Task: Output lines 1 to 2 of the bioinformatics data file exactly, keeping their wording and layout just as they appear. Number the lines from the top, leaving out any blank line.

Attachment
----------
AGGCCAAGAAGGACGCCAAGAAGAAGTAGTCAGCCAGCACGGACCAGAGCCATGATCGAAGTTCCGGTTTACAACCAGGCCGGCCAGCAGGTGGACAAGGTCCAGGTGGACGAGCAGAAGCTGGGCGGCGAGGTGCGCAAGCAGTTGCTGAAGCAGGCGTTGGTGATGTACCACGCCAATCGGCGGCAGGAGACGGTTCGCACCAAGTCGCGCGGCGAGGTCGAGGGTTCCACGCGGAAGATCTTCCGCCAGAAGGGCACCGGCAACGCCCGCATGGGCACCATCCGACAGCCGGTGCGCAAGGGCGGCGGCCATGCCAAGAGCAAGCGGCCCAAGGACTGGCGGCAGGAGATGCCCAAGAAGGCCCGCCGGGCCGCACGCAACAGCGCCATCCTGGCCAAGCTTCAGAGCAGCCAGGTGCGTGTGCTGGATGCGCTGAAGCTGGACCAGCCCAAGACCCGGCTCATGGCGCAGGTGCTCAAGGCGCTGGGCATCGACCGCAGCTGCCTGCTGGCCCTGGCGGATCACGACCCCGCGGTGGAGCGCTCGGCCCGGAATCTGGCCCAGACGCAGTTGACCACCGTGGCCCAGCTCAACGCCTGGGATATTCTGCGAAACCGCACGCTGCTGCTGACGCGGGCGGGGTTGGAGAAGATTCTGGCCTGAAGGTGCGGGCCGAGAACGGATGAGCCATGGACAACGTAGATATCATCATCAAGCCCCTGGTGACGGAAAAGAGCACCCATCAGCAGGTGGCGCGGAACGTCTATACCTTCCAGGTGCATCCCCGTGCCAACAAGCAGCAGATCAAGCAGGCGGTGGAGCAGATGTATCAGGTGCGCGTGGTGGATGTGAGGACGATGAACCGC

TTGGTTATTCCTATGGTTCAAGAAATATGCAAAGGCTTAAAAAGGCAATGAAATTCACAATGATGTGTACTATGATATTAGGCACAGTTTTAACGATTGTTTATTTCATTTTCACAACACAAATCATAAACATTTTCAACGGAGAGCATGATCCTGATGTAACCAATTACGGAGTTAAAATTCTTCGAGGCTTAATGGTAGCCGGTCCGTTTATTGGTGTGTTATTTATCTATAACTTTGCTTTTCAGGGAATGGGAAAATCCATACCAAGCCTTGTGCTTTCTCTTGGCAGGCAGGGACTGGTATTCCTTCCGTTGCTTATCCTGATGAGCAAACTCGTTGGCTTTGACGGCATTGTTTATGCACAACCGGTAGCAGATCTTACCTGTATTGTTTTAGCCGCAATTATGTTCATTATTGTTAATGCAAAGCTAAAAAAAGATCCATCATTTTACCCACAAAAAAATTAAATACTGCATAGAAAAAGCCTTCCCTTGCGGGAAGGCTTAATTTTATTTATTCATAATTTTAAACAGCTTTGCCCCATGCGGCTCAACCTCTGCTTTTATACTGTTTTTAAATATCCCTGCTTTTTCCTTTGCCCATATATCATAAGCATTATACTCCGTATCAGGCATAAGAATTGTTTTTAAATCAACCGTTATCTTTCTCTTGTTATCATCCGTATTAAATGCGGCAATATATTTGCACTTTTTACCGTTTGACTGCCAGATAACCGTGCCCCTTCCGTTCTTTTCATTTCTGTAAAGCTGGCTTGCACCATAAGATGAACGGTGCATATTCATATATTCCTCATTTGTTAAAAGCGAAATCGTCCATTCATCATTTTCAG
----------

AGGCCAAGAAGGACGCCAAGAAGAAGTAGTCAGCCAGCACGGACCAGAGCCATGATCGAAGTTCCGGTTTACAACCAGGCCGGCCAGCAGGTGGACAAGGTCCAGGTGGACGAGCAGAAGCTGGGCGGCGAGGTGCGCAAGCAGTTGCTGAAGCAGGCGTTGGTGATGTACCACGCCAATCGGCGGCAGGAGACGGTTCGCACCAAGTCGCGCGGCGAGGTCGAGGGTTCCACGCGGAAGATCTTCCGCCAGAAGGGCACCGGCAACGCCCGCATGGGCACCATCCGACAGCCGGTGCGCAAGGGCGGCGGCCATGCCAAGAGCAAGCGGCCCAAGGACTGGCGGCAGGAGATGCCCAAGAAGGCCCGCCGGGCCGCACGCAACAGCGCCATCCTGGCCAAGCTTCAGAGCAGCCAGGTGCGTGTGCTGGATGCGCTGAAGCTGGACCAGCCCAAGACCCGGCTCATGGCGCAGGTGCTCAAGGCGCTGGGCATCGACCGCAGCTGCCTGCTGGCCCTGGCGGATCACGACCCCGCGGTGGAGCGCTCGGCCCGGAATCTGGCCCAGACGCAGTTGACCACCGTGGCCCAGCTCAACGCCTGGGATATTCTGCGAAACCGCACGCTGCTGCTGACGCGGGCGGGGTTGGAGAAGATTCTGGCCTGAAGGTGCGGGCCGAGAACGGATGAGCCATGGACAACGTAGATATCATCATCAAGCCCCTGGTGACGGAAAAGAGCACCCATCAGCAGGTGGCGCGGAACGTCTATACCTTCCAGGTGCATCCCCGTGCCAACAAGCAGCAGATCAAGCAGGCGGTGGAGCAGATGTATCAGGTGCGCGTGGTGGATGTGAGGACGATGAACCGC

TTGGTTATTCCTATGGTTCAAGAAATATGCAAAGGCTTAAAAAGGCAATGAAATTCACAATGATGTGTACTATGATATTAGGCACAGTTTTAACGATTGTTTATTTCATTTTCACAACACAAATCATAAACATTTTCAACGGAGAGCATGATCCTGATGTAACCAATTACGGAGTTAAAATTCTTCGAGGCTTAATGGTAGCCGGTCCGTTTATTGGTGTGTTATTTATCTATAACTTTGCTTTTCAGGGAATGGGAAAATCCATACCAAGCCTTGTGCTTTCTCTTGGCAGGCAGGGACTGGTATTCCTTCCGTTGCTTATCCTGATGAGCAAACTCGTTGGCTTTGACGGCATTGTTTATGCACAACCGGTAGCAGATCTTACCTGTATTGTTTTAGCCGCAATTATGTTCATTATTGTTAATGCAAAGCTAAAAAAAGATCCATCATTTTACCCACAAAAAAATTAAATACTGCATAGAAAAAGCCTTCCCTTGCGGGAAGGCTTAATTTTATTTATTCATAATTTTAAACAGCTTTGCCCCATGCGGCTCAACCTCTGCTTTTATACTGTTTTTAAATATCCCTGCTTTTTCCTTTGCCCATATATCATAAGCATTATACTCCGTATCAGGCATAAGAATTGTTTTTAAATCAACCGTTATCTTTCTCTTGTTATCATCCGTATTAAATGCGGCAATATATTTGCACTTTTTACCGTTTGACTGCCAGATAACCGTGCCCCTTCCGTTCTTTTCATTTCTGTAAAGCTGGCTTGCACCATAAGATGAACGGTGCATATTCATATATTCCTCATTTGTTAAAAGCGAAATCGTCCATTCATCATTTTCAG